Lim said he wanted to examine whether social networks in organizations such as Rotary Clubs, the Masons or other civic volunteer groups could have a similar impact, but it might be difficult.

“It’s hard to imagine any other organization that engages as many people as religion, and that has similar shared identity and social activities,” said Lim. “It’s not easy to think of anything that’s equivalent to that.”

Aspirin more effective at preventing cancer deaths than previously thought

In the advertisements for aspirin you see every day on TV and in magazines, they have for years called it a wonder drug. Now, more and more of us doctors are finding that is truly the case. In past blogs I’ve told you, “Low-dose aspirin reduces risk of developing and dying from colon cancer,” and “Single Dose of Aspirin Effective in Relieving Migraine Pain.” And, millions of people take 81 mg of aspirin every day for heart health.

Now, a new study in The Lancet indicates that “aspirin may be much more effective than anyone knew at helping prevent cancer deaths.”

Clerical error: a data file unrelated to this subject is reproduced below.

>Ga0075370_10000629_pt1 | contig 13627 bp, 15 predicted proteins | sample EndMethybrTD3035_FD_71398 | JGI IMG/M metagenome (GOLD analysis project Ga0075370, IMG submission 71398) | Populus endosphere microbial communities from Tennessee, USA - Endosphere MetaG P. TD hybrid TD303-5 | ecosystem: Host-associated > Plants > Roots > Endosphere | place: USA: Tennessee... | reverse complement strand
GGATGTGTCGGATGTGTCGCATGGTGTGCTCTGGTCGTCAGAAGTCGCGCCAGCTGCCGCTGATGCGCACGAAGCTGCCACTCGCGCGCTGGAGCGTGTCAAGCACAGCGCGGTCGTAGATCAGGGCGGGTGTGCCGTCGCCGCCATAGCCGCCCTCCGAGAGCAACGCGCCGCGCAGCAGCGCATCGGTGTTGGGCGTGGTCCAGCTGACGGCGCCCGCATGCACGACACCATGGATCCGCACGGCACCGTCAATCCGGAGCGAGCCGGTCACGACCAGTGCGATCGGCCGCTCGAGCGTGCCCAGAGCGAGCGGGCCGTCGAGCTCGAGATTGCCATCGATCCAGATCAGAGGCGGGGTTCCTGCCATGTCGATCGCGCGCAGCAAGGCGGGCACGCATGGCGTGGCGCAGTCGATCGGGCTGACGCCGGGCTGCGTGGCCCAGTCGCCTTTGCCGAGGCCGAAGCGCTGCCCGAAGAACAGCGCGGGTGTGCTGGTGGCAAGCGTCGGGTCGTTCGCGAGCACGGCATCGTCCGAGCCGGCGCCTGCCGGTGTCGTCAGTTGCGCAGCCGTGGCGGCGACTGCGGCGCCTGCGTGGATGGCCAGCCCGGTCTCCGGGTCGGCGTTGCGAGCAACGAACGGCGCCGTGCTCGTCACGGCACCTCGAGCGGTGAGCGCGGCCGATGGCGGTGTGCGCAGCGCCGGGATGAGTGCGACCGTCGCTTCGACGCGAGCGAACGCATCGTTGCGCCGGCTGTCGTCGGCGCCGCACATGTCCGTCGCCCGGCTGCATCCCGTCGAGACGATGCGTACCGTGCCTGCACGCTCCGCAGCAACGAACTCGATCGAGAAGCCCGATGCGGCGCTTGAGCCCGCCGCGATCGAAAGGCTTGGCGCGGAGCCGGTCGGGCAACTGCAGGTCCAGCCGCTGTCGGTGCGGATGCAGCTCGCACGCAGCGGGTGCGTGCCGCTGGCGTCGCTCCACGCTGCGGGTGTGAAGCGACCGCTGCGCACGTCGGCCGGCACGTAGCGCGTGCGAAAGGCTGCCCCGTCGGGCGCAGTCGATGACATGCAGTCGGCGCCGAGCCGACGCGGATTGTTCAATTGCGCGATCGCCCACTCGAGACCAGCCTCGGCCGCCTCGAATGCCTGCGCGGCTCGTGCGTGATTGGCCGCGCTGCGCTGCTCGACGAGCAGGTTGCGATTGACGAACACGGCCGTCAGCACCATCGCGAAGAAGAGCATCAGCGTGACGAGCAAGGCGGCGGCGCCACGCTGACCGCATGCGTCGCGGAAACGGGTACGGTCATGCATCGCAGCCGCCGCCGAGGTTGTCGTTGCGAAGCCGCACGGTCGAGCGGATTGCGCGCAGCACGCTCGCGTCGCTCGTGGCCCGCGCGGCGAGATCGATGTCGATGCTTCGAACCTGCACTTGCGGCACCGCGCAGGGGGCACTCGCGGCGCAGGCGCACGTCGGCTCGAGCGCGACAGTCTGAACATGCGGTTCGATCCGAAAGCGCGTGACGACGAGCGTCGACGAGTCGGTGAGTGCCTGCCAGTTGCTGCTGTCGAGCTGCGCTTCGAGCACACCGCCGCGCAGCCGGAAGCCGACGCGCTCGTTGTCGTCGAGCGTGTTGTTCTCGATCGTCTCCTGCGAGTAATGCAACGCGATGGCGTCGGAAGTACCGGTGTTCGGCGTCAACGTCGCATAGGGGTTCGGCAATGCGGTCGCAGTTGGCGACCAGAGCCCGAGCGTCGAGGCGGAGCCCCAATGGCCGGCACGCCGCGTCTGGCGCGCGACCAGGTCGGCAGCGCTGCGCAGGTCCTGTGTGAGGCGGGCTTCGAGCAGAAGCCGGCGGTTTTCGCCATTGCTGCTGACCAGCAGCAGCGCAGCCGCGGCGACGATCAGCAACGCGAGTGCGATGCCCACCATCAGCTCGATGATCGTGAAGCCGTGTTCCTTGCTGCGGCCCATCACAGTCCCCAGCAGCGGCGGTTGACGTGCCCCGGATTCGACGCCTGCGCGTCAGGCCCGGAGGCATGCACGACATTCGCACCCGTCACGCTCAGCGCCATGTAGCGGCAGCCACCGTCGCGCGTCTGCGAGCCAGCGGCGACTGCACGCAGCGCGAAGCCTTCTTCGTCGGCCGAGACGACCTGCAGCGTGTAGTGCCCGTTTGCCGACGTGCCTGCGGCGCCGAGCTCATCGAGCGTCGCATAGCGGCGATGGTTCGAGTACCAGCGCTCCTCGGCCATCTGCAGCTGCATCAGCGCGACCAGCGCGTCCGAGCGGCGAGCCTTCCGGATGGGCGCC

The stunning finding came while researchers were studying 25,000 people taking daily aspirin to prevent heart disease. It turns out aspirin was doing something else, reducing the death rate from cancer as well.

In fact, in the trials where people have taken aspirin four, five, six, seven years on average, the risk of dying of cancer was reduced by about 25%.

So, you may ask, “Should everyone take low-dose aspirin?”

The American Cancer Society said no and that “it would be premature to recommend people start taking aspirin specifically to prevent cancer,” considering that “even low dose aspirin can lead to dangerous internal bleeding. Still, evidence that it might help fight cancer is intriguing for doctors.”

Even so, in the Lancet study, daily aspirin use appeared to lower the risk of death from cancer by 21% in randomized trial participants. It’s important for me to point out that the findings, by themselves, do not prove that aspirin prevents cancer or even cancer death and that the role of aspirin as a chemoprevention agent needs clarification by further studies.